For years, American companies have relied on manufacturing practices that involve deeply-entrenched operations in China and other emerging economies. While the great exodus of manual labor was held at the detriment of American jobs, it opened the doors to a way of life that the United States has now become entirely accustomed to.
A few decades ago, this was not the case, especially in the auto industry. Cars were proudly made in America, one of the few longer-lasting traditions that the country has kept within its shores. Thus, when a spike of Japanese imports arrived stateside in the early 1980s, the cheaper, more fuel-efficient vehicles were shunned as invasive. Now, in a twist to the standard import-from-China model, Chinese car companies are setting up shop right in the domestic automobile industry’s heart of Detroit — albeit quietly.
Although the world’s most populous country has manufacturing down to an art, innovative and cutting-edge automotive design is not quite its strength. Chinese domestic attempts at new cars tend to be underwhelming, and often end up being a badge-engineered model from a foreign company. Realizing this, the country’s car makers are coming to America to find skills and knowledge to bring back with them.
A number of Chinese firms are investing in American firms, and are seeking new vehicle technologies that they will be able to apply to their vehicles back in Asia. While initial reactions might be expressions of anger or distrust, the companies are hiring engineers and industry professionals who lost their jobs due to American downsizing, or exporting of work. Essentially, China is doing the exact opposite to America as what we have been doing to them; the twist is while we have a shortage of affordable labor stateside, China has a deficit of high-end professionals capable of innovating at a globally competitive level.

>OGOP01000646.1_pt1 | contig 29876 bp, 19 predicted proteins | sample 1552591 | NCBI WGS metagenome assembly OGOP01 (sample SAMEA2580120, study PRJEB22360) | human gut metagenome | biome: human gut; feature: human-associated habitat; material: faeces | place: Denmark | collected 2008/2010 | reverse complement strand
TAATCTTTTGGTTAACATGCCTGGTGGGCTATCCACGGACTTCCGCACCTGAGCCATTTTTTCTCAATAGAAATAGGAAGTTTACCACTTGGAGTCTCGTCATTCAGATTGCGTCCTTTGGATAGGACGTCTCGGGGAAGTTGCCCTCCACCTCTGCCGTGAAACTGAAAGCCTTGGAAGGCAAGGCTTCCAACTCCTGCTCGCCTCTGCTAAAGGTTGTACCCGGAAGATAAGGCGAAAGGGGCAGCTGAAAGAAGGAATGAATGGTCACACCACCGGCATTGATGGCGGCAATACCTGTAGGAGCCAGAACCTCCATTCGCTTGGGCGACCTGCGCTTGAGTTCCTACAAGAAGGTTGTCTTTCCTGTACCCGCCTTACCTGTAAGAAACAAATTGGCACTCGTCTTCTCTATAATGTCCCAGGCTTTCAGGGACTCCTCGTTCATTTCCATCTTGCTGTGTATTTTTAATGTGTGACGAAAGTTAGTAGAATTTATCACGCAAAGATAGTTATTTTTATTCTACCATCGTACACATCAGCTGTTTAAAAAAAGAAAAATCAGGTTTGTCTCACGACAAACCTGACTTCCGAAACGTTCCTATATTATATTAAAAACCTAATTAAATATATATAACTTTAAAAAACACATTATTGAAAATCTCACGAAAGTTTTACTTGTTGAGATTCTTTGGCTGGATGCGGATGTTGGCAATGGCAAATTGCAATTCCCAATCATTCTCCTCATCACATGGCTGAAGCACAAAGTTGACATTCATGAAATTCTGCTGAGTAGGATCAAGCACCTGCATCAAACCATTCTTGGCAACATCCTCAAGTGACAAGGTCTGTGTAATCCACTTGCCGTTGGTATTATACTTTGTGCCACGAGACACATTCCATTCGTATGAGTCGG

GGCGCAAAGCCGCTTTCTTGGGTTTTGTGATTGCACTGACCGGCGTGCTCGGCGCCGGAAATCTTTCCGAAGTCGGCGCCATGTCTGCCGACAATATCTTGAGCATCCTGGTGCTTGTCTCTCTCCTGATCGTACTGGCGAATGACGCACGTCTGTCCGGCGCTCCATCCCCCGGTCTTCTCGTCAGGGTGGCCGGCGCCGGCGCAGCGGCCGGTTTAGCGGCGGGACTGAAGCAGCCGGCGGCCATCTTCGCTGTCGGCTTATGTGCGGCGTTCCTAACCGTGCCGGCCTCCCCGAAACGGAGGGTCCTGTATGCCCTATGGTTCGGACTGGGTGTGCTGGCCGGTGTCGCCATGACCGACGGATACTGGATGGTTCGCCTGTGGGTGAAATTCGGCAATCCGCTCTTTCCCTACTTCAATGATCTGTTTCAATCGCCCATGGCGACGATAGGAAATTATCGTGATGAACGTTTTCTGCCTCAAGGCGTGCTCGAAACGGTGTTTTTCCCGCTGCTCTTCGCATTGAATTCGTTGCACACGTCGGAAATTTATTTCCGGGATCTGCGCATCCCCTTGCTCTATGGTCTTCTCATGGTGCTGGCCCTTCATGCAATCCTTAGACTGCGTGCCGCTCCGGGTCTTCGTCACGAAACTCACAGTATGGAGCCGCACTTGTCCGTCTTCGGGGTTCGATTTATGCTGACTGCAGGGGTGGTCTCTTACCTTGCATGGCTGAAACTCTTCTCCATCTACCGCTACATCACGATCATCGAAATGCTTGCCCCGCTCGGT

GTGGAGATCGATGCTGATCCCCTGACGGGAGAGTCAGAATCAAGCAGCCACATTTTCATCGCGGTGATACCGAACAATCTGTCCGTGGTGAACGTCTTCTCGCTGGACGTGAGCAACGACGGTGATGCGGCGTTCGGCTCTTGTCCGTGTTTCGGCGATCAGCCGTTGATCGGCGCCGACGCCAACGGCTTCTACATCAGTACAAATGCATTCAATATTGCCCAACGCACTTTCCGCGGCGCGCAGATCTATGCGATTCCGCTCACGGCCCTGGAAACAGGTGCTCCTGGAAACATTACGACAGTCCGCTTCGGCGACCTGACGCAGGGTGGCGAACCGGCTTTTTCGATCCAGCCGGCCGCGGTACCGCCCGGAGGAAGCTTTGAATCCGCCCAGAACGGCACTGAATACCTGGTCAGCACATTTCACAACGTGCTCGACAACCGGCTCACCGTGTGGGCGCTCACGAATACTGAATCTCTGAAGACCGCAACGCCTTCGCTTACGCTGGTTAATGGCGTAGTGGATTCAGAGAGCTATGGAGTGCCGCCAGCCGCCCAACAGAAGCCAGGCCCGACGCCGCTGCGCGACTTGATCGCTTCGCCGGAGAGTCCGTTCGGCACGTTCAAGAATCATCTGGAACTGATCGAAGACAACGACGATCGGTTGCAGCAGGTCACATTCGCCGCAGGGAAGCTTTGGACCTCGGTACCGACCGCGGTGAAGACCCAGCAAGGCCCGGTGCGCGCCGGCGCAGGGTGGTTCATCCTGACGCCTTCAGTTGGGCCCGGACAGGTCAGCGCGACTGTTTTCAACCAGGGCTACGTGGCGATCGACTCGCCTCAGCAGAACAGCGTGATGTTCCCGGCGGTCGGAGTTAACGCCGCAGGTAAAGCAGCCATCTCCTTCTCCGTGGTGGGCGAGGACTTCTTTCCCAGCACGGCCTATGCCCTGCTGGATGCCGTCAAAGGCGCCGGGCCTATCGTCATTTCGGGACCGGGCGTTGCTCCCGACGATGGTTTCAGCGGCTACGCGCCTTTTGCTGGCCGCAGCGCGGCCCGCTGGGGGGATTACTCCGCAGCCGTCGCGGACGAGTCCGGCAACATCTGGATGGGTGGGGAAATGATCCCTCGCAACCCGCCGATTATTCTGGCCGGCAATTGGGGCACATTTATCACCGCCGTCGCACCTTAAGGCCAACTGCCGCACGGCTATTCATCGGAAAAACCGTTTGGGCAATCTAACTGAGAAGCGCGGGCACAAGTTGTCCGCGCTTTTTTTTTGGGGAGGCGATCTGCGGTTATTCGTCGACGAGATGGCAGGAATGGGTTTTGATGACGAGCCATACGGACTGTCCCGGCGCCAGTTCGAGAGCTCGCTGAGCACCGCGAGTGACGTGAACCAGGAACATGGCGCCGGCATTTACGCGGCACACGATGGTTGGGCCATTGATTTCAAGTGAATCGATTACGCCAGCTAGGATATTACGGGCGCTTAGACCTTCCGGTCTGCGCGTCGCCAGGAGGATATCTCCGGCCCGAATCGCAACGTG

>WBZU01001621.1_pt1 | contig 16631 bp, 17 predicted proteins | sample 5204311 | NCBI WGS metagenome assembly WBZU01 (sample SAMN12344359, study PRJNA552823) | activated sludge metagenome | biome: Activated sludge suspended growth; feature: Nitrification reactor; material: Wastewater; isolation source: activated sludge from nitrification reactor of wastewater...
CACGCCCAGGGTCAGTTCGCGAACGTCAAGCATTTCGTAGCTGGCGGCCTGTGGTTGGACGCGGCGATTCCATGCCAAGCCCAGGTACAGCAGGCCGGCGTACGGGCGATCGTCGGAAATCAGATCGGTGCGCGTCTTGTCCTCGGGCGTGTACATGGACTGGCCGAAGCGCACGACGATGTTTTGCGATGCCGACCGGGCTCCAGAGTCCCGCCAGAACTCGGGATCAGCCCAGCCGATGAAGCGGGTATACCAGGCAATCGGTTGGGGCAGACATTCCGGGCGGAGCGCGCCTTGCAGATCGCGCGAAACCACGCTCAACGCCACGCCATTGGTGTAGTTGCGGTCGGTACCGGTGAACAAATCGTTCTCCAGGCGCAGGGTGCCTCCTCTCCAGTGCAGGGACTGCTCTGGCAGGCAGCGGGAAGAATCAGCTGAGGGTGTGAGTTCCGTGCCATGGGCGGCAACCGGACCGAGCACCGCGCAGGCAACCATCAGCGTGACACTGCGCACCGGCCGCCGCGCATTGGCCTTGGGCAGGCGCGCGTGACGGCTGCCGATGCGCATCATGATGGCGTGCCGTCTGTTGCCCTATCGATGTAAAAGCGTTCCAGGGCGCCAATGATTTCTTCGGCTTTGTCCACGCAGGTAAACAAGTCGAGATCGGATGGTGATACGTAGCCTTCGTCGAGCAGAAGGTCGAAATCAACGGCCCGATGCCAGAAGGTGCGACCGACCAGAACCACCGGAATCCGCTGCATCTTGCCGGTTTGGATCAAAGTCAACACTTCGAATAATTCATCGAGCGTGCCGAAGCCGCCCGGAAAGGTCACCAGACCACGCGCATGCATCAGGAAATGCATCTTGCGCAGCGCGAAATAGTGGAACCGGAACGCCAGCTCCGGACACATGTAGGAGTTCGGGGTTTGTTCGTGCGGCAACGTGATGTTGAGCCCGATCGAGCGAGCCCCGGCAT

It’s also no secret that Detroit has been suffering heavily since the auto industry transplanted to less costly locations, such as southern states, Mexico, and other regions where labor is more affordable. It seems that here, the Chinese are helping to rejuvenate the city: over 50,000 Chinese who work at General Motors (NYSE:GM) and Ford (NYSE:F) live within the metropolitan area, and as Chinese firms continue to root themselves in the area, more citizens are being sent from the headquarters in Asia to supplement the talent found on American soil.
Changan Automotive, as well as Shanghai Automotive Industries, have both set up offices in Detroit, although very discretely. However, in efforts not to cause ripples, an under current of Chinese presence has started to swell, enough that Washington took notice last year. President Obama filed a complaint with the World Trade Organization, stating China’s government was unfairly subsidizing the production of some parts shipped to America. This is especially a big deal for automotive batteries, which the government heavily subsidizes here in the U.S.
The Detroit Chinese Business Association now has over 100 businesses as members, many of whom are in the automotive industries, trying to mesh themselves in to the intricate supplier network that has been well-established for years. GM and Ford offer large opportunities for Chinese firms, which are salivating for the chance to land a heavyweight contract with the American companies.
However, the influx of Chinese presence might have an overall beneficial effect on the industry as a whole. GM and Ford are performing strongly in the domestic market, and Asia — notably China — is showing great signs of strength for the automakers, which are scrambling to ramp up Asian production to meet the demand.
Additionally, American cars do well abroad (in China, especially) because China lacks the know-how to create a comparably competitive product. With more, higher-pressure global competition, car manufacturers worldwide will need to remain innovative and on top of things, and not fall into periods of creative stagnancy.
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